What do publishers say about picture books? Australian publishers let us know what they are looking to publish and how they publish their picture book list.
This discussion on 30 June 2012 was a part of the NSW Writers’ Centre 7th Children’s and Young Adult Literature Festival and the 2012 SCBWI Sydney Conference. The panel included [from left to right] Frané Lessac (author), Karen Tayleur (publisher with Five Mile Press and editor at Walker Books), Jeanmarie Morosin (publisher with Random House) and Tegan Morrison (publisher with ABC Books). It was chaired by Frané Lessac
How many picture books do you publish per year?
ABC Books: Thirty titles per year, ten or twelve of these are new titles. Process and waiting time varies. Tegan tries to respond to submissions within six weeks.
Random House: Nine to twelve titles per year.
Karen Taylor: Walker books publishes fifteen picture books per year and they are looking to expand this. She noted that getting published is all about networking.
Does every book get a press release?
ABC Books: yes every book gets a press release.
Random House: does a press release but focuses on getting advanced copies into the hands of reviewers.
Walker Books: Karen agrees that getting books to reviewers is the most vital aspect of promotion.
What size is your print run?
ABC Books: 4000 is the minimum book run.
Random House: 3-4000 is average 6-8000 is good.
Walker: 4000 is average.
What is the publisher’s connection with foreign rights?
Walker Books: three of their staff members focus on foreign rights. One third of their books last years were sold overseas.
Random House: have sold six titles overseas in the last few years.
ABC Books: has foreign rights connections in South Korea – a large and growing market.
How much promotion do you expect of authors?
ABC Books: the more promotion the author does the better. Blogging, social media and simply ‘getting out and talking about it’ are all central to building profile. This is not written into contracts but they encourage this with their authors.
Random House: agreed that when authors visit schools it translates to sales. The more the author does the better the sales.
Walker Books: noted that blogging and social media helps sales. But you need to take care with what you say within social networking.
What do you think about illustrators working for numerous publishers concurrently?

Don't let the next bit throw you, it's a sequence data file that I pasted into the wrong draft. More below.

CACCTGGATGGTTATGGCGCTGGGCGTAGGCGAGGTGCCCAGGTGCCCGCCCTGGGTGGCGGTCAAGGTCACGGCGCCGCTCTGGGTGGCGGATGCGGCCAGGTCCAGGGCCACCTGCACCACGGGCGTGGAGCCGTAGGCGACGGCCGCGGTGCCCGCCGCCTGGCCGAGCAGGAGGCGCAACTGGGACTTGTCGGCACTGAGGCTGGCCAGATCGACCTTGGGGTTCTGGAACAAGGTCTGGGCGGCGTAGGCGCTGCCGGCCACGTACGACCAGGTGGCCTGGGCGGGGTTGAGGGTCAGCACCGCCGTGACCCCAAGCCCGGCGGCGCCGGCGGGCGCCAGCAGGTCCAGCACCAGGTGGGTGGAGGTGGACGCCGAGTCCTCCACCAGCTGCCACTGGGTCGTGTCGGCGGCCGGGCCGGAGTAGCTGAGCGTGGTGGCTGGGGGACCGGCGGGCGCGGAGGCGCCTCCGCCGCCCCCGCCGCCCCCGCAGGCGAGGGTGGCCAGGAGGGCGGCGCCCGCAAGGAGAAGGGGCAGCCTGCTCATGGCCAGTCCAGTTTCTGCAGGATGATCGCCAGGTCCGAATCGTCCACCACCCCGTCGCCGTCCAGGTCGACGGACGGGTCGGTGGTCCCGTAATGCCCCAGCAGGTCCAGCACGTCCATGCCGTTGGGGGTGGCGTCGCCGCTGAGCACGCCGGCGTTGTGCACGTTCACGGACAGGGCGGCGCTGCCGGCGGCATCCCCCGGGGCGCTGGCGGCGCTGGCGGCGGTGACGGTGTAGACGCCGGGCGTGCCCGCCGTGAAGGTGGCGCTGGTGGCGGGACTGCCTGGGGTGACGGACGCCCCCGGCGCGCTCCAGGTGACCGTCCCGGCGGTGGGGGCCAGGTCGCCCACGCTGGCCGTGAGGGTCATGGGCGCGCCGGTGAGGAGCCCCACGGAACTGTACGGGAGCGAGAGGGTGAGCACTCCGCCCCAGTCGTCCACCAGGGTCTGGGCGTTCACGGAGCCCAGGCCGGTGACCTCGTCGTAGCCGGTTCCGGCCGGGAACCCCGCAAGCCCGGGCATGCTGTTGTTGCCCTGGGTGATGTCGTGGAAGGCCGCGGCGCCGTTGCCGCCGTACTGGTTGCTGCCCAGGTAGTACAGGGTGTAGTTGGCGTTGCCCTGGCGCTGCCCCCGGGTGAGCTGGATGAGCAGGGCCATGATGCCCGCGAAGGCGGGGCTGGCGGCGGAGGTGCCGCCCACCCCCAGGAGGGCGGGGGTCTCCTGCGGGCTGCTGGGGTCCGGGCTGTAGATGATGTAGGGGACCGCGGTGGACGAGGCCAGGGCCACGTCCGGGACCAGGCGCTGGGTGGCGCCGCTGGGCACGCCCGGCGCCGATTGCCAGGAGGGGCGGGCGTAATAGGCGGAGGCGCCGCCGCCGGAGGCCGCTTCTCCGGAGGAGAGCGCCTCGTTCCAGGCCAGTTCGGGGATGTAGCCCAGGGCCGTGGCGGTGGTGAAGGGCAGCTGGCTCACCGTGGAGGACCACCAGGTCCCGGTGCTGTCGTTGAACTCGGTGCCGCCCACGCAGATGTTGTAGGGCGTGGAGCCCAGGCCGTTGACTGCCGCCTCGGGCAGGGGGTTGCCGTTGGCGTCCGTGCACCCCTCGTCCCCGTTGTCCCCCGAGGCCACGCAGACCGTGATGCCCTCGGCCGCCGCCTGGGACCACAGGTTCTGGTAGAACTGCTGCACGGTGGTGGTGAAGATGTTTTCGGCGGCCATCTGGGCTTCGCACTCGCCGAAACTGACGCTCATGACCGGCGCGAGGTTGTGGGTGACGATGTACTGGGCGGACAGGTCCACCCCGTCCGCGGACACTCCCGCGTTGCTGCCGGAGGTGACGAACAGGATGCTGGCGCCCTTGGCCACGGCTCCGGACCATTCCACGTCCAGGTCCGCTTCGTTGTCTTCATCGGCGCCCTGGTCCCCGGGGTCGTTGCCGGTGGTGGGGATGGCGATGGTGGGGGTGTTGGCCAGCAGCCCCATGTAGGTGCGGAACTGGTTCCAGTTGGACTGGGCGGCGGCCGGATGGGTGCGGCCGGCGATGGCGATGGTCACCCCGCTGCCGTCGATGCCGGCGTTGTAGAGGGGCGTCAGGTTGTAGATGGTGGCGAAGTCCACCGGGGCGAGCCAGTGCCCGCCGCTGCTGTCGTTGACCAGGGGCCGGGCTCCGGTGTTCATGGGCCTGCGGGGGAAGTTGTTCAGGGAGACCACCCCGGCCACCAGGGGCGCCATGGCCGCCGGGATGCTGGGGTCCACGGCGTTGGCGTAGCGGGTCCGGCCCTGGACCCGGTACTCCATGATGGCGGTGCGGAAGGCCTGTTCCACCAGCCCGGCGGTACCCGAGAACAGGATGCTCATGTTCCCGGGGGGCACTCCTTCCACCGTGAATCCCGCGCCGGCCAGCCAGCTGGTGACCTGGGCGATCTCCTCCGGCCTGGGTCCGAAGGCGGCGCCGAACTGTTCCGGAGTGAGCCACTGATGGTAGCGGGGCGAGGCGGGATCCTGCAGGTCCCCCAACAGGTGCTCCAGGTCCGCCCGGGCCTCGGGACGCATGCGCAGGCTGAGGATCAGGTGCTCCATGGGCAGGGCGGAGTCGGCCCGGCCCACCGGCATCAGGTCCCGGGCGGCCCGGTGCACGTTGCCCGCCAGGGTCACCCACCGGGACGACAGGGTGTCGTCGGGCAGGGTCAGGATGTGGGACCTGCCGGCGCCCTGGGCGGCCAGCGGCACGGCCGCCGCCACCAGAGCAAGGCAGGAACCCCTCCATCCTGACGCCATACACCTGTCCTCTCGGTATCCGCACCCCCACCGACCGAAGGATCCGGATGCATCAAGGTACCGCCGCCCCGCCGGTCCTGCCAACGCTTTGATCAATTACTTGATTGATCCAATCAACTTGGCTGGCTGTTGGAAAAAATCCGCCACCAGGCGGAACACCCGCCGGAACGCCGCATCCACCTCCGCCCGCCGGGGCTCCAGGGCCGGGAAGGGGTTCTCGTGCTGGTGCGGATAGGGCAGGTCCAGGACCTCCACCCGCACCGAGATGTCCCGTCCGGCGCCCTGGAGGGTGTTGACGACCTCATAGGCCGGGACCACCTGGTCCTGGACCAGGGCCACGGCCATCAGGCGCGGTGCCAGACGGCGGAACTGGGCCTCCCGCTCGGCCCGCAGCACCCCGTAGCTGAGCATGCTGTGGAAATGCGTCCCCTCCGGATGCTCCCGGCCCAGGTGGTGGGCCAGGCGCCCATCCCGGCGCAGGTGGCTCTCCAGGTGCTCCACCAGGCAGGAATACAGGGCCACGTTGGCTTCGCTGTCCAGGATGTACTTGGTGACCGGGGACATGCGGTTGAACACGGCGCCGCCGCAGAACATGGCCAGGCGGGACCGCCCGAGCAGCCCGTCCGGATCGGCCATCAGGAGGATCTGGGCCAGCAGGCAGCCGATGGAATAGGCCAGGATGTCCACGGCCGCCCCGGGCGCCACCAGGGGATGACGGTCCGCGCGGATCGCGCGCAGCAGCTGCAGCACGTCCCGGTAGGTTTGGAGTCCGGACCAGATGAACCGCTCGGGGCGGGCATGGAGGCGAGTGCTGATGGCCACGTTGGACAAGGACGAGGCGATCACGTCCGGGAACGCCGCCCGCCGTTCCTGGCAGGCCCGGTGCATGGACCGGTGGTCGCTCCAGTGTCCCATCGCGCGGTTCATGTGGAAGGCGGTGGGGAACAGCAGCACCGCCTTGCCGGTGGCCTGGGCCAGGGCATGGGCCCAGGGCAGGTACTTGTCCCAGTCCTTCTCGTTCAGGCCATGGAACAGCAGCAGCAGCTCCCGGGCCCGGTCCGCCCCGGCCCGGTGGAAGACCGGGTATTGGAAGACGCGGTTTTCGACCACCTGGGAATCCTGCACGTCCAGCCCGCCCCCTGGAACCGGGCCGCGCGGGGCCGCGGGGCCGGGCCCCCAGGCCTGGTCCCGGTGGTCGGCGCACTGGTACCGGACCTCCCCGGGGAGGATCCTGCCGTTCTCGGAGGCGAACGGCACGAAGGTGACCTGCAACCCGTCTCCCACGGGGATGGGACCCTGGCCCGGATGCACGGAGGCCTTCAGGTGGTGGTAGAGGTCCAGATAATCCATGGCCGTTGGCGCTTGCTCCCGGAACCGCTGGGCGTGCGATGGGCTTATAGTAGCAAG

ABC Books: understands that illustrators need to take on multiple projects with numerous publishers so that they can make a living.
Random House: expects that illustrators will be published by numerous publishing houses.
Walker Books: Karen noted that at Black Dogs Books the author was expected to stay with that publisher. But illustrators were ‘a different kettle of fish’, they were able to work with multiple publishing houses.
Are there any current gaps in your list?
ABC Books: there are not too many gaps. But there is not an Anzac Day book this year on the list. They are always looking for books with a universal theme or topic, such as Quay’s Rudie Nudie.
Random House: has a gap for bestselling picture books [audience laughter].
Walker Books: looks also for universal themes and humour. They are focused on works for ages birth to eight years. Five mile press publish gate fold and novelty books. These are at the top of their preschool list.
ABC Books and Random House: are looking for historical non fiction works.
How do you seek out new illustrators?
Walker Books: look at the Style File for illustrators but do not find it really easy to use.
ABC Books: looks at the Style File, Illustrators Australia or Bright Agency.
Is there a market for older aged picture books?
Walker and ABC Books: is not into this market.
Random House: would want an education hook for an older picture book.
How does your publishing house feel about the author-illustrator?
Walker Books: ‘bring it on’.
Random House: ‘if you are a brilliant author-illustrator then it is great’.
Generally all of the publishers were positive about the author-illustrator mix.
Do you like to see multiple manuscripts at one time from an author?
ABC Books: is happy to look at numerous manuscripts.
Walker Books: suggest that you send your best work and you keep some works ‘up your sleeve’. Then if you are published you can then offer new fresh works.
How much do you want to see in an initial submission?
Walker Books: for illustrators send in a couple of sketches with one more developed piece for the work.
Random House and ABC Books: noted that there is a trend for minimal text but they are not closed to more text is it suits the story.
Walker Books: ‘show don’t tell’. A text that starts at a thousand words may end up being two hundred words in the end. Perhaps provide more text initially, possibly the work will be edited down as you begin to work with the illustrator. It can be best to provide the illustrations notes in the synopsis rather than in suggestive text. It is not only the editorial team that decide on what is published as the sales and marketing team also have a say.
What is your attitude towards digital books?
Random House: note that Allen and Unwin will take more risks but Random House is more conservative.
ABC Books: is looking at enhanced digital books. They already have some in ‘fixed [digital] format’. If a book is published and successful then they may look at making an App.
Random House: notes that they are not seeing the returns on Apps at this stage.
Walker Books: regard Apps as a marketing tool.